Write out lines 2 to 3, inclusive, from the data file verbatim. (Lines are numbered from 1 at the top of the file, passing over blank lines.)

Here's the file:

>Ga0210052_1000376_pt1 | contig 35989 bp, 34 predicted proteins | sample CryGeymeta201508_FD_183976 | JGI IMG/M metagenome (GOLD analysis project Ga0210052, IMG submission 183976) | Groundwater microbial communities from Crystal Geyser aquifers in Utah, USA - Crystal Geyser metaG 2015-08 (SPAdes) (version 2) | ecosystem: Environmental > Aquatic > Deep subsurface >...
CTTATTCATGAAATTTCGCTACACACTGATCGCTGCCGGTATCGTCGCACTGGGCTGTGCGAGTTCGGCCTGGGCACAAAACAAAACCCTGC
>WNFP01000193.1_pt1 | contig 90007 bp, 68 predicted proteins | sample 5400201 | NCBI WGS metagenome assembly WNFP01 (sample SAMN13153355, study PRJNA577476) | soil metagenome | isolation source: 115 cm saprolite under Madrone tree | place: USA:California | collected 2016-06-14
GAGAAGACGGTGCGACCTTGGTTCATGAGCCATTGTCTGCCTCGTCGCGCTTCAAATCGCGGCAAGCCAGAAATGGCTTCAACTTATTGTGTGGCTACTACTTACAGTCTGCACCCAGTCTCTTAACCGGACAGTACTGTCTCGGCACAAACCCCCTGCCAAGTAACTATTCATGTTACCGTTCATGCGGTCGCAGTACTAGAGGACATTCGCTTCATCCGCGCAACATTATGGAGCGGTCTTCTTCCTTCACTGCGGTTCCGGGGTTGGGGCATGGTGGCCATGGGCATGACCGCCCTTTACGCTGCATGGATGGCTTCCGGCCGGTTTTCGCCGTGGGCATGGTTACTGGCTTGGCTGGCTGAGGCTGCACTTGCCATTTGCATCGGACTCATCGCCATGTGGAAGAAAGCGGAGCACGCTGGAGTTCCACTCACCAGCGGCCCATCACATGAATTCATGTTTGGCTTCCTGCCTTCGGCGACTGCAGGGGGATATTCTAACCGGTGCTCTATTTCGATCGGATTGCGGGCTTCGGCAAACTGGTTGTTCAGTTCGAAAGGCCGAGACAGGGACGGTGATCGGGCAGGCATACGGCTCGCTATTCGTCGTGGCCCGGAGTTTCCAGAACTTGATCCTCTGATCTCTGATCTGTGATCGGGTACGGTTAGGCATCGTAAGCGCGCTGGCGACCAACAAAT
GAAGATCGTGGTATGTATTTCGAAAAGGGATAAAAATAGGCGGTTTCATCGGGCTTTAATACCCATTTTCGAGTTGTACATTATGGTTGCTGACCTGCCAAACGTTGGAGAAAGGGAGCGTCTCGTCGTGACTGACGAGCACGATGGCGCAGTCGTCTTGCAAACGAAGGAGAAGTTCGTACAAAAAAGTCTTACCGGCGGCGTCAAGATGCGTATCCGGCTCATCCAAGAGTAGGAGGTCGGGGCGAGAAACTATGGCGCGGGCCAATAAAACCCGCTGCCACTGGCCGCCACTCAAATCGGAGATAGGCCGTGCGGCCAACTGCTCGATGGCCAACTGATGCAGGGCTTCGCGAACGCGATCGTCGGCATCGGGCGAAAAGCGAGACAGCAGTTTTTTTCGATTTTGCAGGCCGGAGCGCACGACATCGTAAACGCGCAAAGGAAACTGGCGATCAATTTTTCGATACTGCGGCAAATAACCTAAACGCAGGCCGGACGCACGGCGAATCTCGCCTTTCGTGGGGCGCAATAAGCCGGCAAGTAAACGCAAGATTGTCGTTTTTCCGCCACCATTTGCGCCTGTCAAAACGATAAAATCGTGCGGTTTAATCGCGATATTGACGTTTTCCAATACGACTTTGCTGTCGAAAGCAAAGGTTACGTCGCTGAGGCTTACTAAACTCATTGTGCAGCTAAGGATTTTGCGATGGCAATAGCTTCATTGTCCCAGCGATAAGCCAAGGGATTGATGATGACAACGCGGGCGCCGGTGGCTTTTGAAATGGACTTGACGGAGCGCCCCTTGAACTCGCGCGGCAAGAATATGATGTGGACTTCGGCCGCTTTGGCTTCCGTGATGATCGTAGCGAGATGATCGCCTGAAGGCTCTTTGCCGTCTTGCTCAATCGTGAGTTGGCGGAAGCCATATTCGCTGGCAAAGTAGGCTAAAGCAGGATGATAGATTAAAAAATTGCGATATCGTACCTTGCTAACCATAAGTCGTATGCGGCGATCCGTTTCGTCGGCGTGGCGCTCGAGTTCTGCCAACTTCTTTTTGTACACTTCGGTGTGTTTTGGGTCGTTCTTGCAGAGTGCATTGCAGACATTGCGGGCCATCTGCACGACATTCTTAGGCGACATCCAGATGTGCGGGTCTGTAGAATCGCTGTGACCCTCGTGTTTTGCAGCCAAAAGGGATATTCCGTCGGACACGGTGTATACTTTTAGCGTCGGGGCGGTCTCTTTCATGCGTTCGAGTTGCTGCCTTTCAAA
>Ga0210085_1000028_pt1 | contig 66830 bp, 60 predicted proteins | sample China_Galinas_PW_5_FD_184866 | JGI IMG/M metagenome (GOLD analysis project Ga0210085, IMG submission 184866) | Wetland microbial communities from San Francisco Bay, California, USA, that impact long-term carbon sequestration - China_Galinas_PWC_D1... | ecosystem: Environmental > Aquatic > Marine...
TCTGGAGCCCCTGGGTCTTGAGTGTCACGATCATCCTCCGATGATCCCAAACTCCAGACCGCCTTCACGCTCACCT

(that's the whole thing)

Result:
CTTATTCATGAAATTTCGCTACACACTGATCGCTGCCGGTATCGTCGCACTGGGCTGTGCGAGTTCGGCCTGGGCACAAAACAAAACCCTGC
>WNFP01000193.1_pt1 | contig 90007 bp, 68 predicted proteins | sample 5400201 | NCBI WGS metagenome assembly WNFP01 (sample SAMN13153355, study PRJNA577476) | soil metagenome | isolation source: 115 cm saprolite under Madrone tree | place: USA:California | collected 2016-06-14